© Jacky Lepage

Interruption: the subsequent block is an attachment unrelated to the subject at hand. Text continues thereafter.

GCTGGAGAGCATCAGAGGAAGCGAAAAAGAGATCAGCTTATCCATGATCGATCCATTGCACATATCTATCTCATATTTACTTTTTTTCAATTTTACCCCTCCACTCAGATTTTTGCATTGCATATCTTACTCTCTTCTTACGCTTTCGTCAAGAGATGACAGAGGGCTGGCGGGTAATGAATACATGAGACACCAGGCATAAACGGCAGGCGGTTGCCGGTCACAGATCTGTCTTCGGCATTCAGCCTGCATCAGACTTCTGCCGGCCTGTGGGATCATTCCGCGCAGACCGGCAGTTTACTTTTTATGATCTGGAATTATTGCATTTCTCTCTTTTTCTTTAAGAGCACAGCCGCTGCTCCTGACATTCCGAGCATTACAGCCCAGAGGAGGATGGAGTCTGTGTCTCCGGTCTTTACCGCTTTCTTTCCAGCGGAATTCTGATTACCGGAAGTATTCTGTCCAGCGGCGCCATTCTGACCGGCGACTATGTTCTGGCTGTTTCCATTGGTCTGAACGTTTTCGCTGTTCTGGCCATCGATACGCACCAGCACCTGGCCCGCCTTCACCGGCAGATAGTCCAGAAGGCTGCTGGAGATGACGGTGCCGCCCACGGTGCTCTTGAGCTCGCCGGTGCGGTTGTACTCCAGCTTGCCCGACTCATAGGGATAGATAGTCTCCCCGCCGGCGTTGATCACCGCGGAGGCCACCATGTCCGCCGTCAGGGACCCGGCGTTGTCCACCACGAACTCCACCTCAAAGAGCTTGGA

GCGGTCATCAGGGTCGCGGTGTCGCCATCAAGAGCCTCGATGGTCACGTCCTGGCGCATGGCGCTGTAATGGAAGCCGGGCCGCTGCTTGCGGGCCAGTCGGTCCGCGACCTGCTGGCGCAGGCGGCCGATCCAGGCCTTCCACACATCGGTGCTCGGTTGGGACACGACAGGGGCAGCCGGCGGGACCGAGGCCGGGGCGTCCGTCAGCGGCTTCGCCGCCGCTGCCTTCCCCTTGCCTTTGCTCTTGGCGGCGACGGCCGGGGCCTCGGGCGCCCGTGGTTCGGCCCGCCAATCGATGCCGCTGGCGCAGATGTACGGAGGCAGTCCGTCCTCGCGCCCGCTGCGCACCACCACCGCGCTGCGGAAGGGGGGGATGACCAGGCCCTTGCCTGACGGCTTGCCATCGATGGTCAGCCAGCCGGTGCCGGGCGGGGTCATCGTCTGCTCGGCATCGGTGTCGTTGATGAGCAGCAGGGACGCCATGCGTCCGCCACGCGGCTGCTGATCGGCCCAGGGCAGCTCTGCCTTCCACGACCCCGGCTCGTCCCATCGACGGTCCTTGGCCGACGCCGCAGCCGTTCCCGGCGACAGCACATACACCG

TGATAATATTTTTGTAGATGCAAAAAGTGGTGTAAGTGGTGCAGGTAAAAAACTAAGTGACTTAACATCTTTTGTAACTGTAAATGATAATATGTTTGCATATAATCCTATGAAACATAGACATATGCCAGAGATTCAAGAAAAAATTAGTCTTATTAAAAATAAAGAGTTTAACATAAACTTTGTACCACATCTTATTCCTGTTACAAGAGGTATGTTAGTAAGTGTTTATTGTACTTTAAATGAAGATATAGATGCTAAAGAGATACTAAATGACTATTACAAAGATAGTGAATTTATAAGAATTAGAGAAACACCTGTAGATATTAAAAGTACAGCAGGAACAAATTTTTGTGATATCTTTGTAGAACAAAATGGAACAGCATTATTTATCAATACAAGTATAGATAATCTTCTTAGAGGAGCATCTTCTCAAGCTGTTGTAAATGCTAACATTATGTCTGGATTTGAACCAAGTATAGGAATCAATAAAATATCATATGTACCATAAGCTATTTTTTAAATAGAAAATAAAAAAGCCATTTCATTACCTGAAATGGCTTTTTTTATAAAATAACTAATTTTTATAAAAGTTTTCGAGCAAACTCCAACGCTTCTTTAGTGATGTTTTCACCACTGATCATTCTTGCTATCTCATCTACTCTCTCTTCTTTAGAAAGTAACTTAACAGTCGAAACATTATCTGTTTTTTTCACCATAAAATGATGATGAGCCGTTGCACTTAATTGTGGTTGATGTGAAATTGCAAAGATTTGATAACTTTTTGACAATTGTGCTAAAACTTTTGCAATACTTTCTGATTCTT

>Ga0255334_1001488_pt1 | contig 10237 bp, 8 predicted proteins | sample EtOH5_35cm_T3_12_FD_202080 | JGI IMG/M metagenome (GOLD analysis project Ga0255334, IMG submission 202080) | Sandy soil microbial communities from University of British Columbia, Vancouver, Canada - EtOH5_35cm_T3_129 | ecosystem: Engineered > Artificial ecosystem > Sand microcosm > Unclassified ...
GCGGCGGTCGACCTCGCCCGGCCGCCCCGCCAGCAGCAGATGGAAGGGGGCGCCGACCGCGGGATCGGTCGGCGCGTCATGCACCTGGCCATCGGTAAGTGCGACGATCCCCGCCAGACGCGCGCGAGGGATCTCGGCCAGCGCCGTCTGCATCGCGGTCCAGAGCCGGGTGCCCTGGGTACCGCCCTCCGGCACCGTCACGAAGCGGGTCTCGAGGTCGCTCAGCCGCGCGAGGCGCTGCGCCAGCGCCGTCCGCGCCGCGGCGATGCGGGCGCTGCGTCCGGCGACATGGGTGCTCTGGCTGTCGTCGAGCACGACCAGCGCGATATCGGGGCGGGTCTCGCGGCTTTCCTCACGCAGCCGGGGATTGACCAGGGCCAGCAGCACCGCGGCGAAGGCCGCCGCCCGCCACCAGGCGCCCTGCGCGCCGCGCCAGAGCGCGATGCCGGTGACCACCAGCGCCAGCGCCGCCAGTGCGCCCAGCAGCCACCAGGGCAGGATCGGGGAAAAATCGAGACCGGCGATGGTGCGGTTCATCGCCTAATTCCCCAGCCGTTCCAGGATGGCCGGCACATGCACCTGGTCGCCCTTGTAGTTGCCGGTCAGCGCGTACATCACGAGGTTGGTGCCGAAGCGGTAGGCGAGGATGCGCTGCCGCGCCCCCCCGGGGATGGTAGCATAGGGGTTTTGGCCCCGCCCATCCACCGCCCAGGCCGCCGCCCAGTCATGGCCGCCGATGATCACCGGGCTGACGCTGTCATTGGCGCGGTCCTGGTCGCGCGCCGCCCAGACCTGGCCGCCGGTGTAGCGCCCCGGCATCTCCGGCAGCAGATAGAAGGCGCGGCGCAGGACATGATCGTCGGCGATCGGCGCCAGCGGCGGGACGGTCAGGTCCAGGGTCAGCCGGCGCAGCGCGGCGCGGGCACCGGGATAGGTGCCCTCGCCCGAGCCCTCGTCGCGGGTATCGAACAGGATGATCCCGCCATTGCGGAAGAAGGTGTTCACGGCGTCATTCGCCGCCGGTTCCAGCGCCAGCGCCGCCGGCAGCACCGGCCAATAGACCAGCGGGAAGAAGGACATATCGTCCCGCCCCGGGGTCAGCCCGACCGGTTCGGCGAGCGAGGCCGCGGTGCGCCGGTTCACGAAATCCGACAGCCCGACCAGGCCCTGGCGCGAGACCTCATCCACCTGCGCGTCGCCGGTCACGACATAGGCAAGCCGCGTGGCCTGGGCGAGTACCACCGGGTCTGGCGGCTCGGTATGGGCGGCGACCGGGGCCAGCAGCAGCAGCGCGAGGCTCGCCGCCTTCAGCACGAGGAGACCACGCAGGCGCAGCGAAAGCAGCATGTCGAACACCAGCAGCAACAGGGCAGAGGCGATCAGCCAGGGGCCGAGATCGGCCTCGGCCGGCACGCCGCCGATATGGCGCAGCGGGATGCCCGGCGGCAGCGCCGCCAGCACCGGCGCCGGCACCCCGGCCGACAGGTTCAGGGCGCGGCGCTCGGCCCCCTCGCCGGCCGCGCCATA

There are thousands of ways to adapt “classical” to jazz. Pianist Anne Wolf does it with delicacy and parsimony, a little bit like with herbs in a traditional recipe. The addition of Sigrid Vandenbogaerde’s cello acts like a flavor enhancer to the piano-bass-drums trio. With this new repertoire, Anne Wolf broadens what started with her previous albums, enhancing perhaps even more the modern side of her jazz. Of course, melodies retain their protagonist role (keep what works!). In it, the cellist comes in to accompany an at times nostalgic, at times energetic piano, where, mixed with Latin flavors, lyricism rubs elbows with swing. Anne Wolf comes out as a true boss who avoids unrequited sweetness or the sentimental. Music takes the shape of a path on which to wander and fill the audience with wonder, with its countless changing reflections. Evident complicity allows the four musicians to play with such freedom, that it’s easy to move away from what could easily, and erroneously, be called “chamber jazz.” Sustained by Theo de Jong’s undulating electric bass and Lionel Beuvens’s firm and elegant drumming, Anne Wolf serves us a nicely savory dish.